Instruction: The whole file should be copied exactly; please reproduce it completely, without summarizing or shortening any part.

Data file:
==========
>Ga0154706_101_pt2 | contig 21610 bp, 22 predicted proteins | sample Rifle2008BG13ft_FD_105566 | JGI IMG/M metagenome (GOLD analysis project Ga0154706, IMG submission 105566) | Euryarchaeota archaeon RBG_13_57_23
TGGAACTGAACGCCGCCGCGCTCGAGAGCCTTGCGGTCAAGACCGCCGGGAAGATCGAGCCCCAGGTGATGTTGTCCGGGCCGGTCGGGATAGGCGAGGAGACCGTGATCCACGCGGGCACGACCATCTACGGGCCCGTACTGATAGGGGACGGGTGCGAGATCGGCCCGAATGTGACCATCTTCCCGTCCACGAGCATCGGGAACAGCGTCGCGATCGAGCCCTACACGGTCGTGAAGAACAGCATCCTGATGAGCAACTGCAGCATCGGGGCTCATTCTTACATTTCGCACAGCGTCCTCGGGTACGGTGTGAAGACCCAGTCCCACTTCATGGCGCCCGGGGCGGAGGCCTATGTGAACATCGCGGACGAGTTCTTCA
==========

>Ga0154706_101_pt2 | contig 21610 bp, 22 predicted proteins | sample Rifle2008BG13ft_FD_105566 | JGI IMG/M metagenome (GOLD analysis project Ga0154706, IMG submission 105566) | Euryarchaeota archaeon RBG_13_57_23
TGGAACTGAACGCCGCCGCGCTCGAGAGCCTTGCGGTCAAGACCGCCGGGAAGATCGAGCCCCAGGTGATGTTGTCCGGGCCGGTCGGGATAGGCGAGGAGACCGTGATCCACGCGGGCACGACCATCTACGGGCCCGTACTGATAGGGGACGGGTGCGAGATCGGCCCGAATGTGACCATCTTCCCGTCCACGAGCATCGGGAACAGCGTCGCGATCGAGCCCTACACGGTCGTGAAGAACAGCATCCTGATGAGCAACTGCAGCATCGGGGCTCATTCTTACATTTCGCACAGCGTCCTCGGGTACGGTGTGAAGACCCAGTCCCACTTCATGGCGCCCGGGGCGGAGGCCTATGTGAACATCGCGGACGAGTTCTTCA